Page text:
Five important heritage sites and nature reserves in Buckinghamshire have been handed over into the care of the Chiltern Society.
The society has taken a 99 year lease on Whiteleaf Hill near Princes Risborough, Cobblers’ Pits by Wendover Woods, the Hampden Monument near Prestwood, Captain’s Wood in Chesham and part of Cholesbury Camp.
Bucks County Council retains ownership of the sites and is charging the society a peppercorn rent. It says the arrangement saves the council taxpayers tens of thousands of pounds while safeguarding the future of the sites.
Roger Newman, the society’s vice chairman who has spent five years working out the finer details of the plan with the council, said: “This agreement makes good sense for both parties.
““It enables the council to focus its resources where they are most needed, and our society to demonstrate its commitment to safeguarding special Chiltern sites for the future .
“We will encourage local communities to use and explore these sites while ensuring that the rich and varied habitats of the plants and animals found there are conserved.
“We will promote and provide information about them while at the same time encouraging formal and informal educational and recreational events, involving, among others, local schoolchildren. We think it is really important that people living in the Chilterns get out and enjoy the wonderful countryside all around them. We are pleased to see how our conservation work in the Chilterns continues to be appreciated.”
Lesley Clarke OBE, cabinet member for planning and environment at the council, said: “Our authority has been under massive pressure for some time to save large amounts of money due to unprecedented cutbacks in funding from central government.
“Our priorities are to protect our front-line services, particularly for those children and vulnerable elderly residents who rely on them, so we have had to look at other ways to make savings.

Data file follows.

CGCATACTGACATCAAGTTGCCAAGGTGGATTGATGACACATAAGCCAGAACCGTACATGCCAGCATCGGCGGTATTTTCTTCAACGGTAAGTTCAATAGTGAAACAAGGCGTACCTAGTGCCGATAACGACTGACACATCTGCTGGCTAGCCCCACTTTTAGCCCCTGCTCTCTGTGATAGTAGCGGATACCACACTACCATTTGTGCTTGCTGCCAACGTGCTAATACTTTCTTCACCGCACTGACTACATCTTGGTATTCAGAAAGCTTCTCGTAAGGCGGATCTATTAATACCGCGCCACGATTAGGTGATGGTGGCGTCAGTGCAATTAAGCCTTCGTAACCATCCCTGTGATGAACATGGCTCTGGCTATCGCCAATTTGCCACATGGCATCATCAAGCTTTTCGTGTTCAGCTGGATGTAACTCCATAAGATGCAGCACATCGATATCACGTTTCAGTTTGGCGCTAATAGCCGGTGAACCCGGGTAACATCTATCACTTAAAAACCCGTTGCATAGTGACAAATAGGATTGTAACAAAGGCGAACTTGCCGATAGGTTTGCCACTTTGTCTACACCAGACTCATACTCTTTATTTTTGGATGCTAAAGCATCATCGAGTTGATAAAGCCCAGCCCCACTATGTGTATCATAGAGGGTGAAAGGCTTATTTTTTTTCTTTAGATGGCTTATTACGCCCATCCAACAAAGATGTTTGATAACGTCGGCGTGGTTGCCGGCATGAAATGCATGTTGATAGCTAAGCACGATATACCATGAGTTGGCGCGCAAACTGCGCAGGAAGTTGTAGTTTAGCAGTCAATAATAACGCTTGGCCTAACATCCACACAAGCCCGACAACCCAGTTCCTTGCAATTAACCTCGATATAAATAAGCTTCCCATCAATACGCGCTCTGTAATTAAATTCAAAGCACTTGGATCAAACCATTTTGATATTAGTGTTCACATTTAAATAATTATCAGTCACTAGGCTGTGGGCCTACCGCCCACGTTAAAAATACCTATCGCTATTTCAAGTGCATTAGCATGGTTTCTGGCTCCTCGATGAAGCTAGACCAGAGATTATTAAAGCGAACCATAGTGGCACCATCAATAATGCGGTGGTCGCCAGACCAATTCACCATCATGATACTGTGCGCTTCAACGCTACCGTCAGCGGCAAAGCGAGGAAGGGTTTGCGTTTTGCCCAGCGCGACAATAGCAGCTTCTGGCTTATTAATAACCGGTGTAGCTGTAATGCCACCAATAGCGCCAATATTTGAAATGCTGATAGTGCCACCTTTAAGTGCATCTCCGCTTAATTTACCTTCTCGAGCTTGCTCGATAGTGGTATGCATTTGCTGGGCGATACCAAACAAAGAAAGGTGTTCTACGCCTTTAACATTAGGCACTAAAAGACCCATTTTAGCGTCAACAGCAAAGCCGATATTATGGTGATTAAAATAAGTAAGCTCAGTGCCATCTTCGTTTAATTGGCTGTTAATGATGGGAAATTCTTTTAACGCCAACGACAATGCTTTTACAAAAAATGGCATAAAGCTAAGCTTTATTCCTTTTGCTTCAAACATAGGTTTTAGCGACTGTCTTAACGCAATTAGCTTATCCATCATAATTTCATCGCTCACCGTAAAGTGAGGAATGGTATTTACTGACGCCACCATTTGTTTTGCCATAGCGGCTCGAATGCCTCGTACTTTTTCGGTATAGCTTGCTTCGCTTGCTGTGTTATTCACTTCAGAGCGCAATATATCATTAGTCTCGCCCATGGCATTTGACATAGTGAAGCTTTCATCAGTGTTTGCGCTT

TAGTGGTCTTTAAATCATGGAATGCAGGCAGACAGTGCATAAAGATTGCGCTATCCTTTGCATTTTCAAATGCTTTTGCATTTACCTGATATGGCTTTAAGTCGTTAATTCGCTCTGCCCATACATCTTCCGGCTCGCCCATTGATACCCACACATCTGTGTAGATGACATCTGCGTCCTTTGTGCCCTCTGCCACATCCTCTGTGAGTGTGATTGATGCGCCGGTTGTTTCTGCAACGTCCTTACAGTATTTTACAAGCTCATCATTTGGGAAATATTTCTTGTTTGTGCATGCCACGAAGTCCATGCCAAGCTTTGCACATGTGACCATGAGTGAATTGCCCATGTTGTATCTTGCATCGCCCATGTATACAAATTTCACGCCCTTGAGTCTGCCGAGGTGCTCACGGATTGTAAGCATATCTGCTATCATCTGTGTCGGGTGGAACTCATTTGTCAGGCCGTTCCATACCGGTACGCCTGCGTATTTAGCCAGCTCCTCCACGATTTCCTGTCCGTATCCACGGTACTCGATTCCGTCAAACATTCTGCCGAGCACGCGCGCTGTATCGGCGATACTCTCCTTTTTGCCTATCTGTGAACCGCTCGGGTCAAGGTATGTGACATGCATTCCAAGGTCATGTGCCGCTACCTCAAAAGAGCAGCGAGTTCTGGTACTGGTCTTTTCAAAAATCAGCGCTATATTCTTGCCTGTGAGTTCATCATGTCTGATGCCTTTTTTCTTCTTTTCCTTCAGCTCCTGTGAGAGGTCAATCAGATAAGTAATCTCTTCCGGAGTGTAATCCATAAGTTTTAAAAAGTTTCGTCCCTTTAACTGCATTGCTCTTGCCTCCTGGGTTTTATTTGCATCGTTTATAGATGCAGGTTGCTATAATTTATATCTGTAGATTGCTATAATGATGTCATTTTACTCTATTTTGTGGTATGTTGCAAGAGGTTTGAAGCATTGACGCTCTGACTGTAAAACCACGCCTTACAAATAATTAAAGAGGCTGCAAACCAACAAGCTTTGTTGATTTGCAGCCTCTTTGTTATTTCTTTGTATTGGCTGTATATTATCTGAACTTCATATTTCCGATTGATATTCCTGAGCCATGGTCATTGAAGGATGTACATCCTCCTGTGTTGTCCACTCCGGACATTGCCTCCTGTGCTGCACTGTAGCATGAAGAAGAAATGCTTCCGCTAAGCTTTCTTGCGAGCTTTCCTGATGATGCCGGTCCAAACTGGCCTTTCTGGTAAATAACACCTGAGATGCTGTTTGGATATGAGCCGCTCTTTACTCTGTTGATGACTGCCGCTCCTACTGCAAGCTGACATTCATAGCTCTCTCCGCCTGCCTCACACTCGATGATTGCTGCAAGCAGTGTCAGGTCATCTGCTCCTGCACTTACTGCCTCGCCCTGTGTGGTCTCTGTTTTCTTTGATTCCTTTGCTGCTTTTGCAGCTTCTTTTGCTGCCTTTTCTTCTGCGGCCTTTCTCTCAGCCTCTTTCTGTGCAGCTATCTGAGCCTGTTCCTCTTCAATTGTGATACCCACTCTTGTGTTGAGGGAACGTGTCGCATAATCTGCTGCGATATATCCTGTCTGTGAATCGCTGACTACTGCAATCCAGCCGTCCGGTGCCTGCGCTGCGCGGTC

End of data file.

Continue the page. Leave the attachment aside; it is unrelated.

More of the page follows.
“That is why we are working with volunteers, charities and businesses to see if we can save money by allowing them to take over the management of our heritage sites.”
She added: “Our agreements make clear that these sites must be kept in good condition and well run. Public access must be maintained and the land managed to provide a safe environment for visitors. That’s why I am really pleased that we are transferring the sites to an organisation like the Chiltern Society who have shown they have the skills and wherewithal to do this.”
The society, which celebrates its 50th anniversary next year, already has hundreds of volunteers managing and promoting Lacey Green Windmill, Marlow Common (north), Bottom Wood near Stokenchurch, Brush Hill Nature Reserve near Princes Risborough, Prestwood Local Nature Reserve and Ewelme Watercress Beds.
Chairman David Harris said: “This is a significant development for the society and its 6,800 members.
“We look forward to setting up new conservation teams to help look after these special places and want to encourage everyone to get involved in their conservation.
“We have set up a Special Places Fund to raise £20,000 to train and equip new conservation teams to look after these heritage sites and nature reserves and fund visitor information at each site.”